content collaboration

The old story of the silver thread that runs through all lives and connects them together may have application in the workplace as well. From digital marketing professionals that offer customer satisfaction, to professional services that guide the Fortune 500 companies with customer data, competitor intelligence, and market statistics, there are particular features that users demand in all these companies.

Gartner’s Report

Gartner has released a report titled ‘Magic Quadrant for Content Collaboration Platforms’ highlighting that by 2020, 80% of large and middle scale organizations will have used one or more content collaboration platforms (CCPs) to implement a content productivity and collaboration strategy. The report has been closely examined and the clients and companies all want a share of the profits to be earned in the highly competitive field.

EFSS refers to a range of on-premises or cloud-based capabilities that enable individuals to synchronize and share documents, photos, videos and files across multiple devices such as smartphones, tablets and computers. Rebranded as CCP in 2017 to align the name with the evolution in file syncing over the year, most organizations now actively consider CCP offerings for particular cases depending on user productivity, external collaboration and work environments. The Magic Quadrant, however, focuses on stand alone content collaboration platform products because they ‘represent the most complex investment decisions for organizations’.

The Few, the Proud 

Gartner chose thirteen vendors which include Microsoft, Box, Dropbox, Citrix, Google, Axway, Egnyte, Blackberry, Accellion, Intralinks by Synchronoss, Thru, Ctera and  HighQ and completed a detailed study of all the platforms. Their findings shed light on what each has to offer.    

One of the most familiar names in the list is Dropbox, which powers one of the world’s largest networks for content based collaboration. Boasting more than 500 million users, the behemoth company helps over 50 percent of Fortune 500 firms work more efficiently. The report highlighted Dropbox’s fast and reliable desktop synchronization software. Most of those using Dropbox’s Business Initiative platform were appreciative of its interface, simplicity and ease of use.The report however cautioned that technical support is not always timely, with tickets taking as much as 12 business hours for resolution.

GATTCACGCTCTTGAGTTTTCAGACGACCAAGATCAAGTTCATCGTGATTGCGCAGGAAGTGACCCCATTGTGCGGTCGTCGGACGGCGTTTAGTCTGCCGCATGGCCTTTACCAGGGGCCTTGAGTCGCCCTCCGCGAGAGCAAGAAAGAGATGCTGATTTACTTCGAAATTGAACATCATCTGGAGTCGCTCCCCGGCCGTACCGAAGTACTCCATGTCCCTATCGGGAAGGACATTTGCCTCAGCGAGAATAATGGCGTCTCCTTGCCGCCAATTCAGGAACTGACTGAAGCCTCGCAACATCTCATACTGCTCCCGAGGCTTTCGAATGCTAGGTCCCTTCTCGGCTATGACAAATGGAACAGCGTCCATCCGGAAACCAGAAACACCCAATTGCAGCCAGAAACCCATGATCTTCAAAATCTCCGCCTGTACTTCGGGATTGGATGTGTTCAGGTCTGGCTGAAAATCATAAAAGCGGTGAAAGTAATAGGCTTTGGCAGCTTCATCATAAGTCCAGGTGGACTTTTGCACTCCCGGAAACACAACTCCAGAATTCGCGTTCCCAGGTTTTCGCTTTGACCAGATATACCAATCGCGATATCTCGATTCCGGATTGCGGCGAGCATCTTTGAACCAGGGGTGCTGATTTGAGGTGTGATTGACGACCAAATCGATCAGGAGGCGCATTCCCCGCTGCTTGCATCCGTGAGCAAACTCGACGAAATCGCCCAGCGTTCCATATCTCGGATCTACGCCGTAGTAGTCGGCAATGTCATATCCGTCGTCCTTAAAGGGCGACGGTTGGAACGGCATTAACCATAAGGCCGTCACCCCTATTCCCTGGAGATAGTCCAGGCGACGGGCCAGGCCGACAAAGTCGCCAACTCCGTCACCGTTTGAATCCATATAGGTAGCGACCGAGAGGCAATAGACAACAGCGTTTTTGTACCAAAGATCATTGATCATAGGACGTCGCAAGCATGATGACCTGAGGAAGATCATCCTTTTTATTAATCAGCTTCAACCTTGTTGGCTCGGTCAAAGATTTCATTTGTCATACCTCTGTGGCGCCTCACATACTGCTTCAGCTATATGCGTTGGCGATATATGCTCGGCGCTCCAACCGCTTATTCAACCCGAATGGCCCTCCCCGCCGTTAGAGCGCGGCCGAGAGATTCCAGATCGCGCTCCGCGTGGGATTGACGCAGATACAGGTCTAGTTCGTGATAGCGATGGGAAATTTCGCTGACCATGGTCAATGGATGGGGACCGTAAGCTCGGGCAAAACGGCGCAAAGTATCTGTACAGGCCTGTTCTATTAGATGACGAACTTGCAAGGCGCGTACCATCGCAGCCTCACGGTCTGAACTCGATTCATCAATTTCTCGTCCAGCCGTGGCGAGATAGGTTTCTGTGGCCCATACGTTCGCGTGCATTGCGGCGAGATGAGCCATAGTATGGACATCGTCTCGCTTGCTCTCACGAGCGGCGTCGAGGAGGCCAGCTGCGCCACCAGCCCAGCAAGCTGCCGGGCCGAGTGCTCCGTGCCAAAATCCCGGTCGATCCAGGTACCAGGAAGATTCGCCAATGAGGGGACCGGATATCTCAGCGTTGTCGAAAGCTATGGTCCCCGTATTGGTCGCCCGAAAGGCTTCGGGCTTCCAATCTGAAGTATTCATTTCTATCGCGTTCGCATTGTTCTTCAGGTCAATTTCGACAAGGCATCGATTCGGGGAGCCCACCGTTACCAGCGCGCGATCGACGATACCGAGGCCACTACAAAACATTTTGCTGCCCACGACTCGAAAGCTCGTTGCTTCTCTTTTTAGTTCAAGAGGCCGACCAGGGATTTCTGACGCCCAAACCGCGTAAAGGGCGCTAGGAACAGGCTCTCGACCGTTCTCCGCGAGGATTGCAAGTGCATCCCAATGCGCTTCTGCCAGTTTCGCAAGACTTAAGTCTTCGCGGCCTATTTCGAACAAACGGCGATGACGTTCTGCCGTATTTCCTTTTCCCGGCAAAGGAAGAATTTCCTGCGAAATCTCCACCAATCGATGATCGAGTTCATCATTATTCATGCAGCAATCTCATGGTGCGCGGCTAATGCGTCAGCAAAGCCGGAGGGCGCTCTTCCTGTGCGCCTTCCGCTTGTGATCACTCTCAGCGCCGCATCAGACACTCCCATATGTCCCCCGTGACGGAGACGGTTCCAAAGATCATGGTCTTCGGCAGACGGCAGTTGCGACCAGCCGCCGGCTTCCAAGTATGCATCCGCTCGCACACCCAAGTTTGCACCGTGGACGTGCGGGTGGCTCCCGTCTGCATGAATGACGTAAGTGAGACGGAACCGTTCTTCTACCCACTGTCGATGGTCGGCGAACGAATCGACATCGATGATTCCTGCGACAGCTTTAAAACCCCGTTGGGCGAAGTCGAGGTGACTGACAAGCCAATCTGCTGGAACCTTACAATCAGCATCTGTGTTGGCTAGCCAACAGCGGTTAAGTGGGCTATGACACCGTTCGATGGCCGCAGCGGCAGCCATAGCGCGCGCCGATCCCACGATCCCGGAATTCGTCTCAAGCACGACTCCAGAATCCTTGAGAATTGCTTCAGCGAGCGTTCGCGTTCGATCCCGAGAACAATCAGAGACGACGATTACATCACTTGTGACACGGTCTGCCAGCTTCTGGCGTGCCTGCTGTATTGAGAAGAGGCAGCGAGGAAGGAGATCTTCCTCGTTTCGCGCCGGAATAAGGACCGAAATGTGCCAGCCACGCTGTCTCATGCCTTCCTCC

Egnyte won accolades for its strong partnerships with clients during onboarding, implementation and post-sales support processes. However it was flagged for a lack of enhanced security features such as file-level encryption and spyglass viewing.

Google Drive is a public cloud content collaboration platform that utilizes Google Docs, Google Sheets and Google Slides for collaborating documents. The report maintains that Google Drive is appropriate for organizations that prioritize users’ preferences and wants to save funds. Google also boasts a global infrastructure for fast access to data that can store large files with quick speed.  According to the report, however, Google drive lacks policy driven storage location and regional isolation of data centers.

California-based Box aims to become the central agency for any enterprise content. Box provided quick document workflow automation and the platform is available with different bundles of resources. The pricing is also based on monthly consumption, making it highly cost effective and scalable. However the major limitation is that file sizes above 15 GB cannot be handled and, at times, upload speeds are slow.

The report contains other options as well, but the silver thread through all of them are the basic needs of business. Capacity, speed, and ease of use have to combine with technical quality, clean user interface, and excellent customer service, in order to create a marketable product amid all the competition.

 

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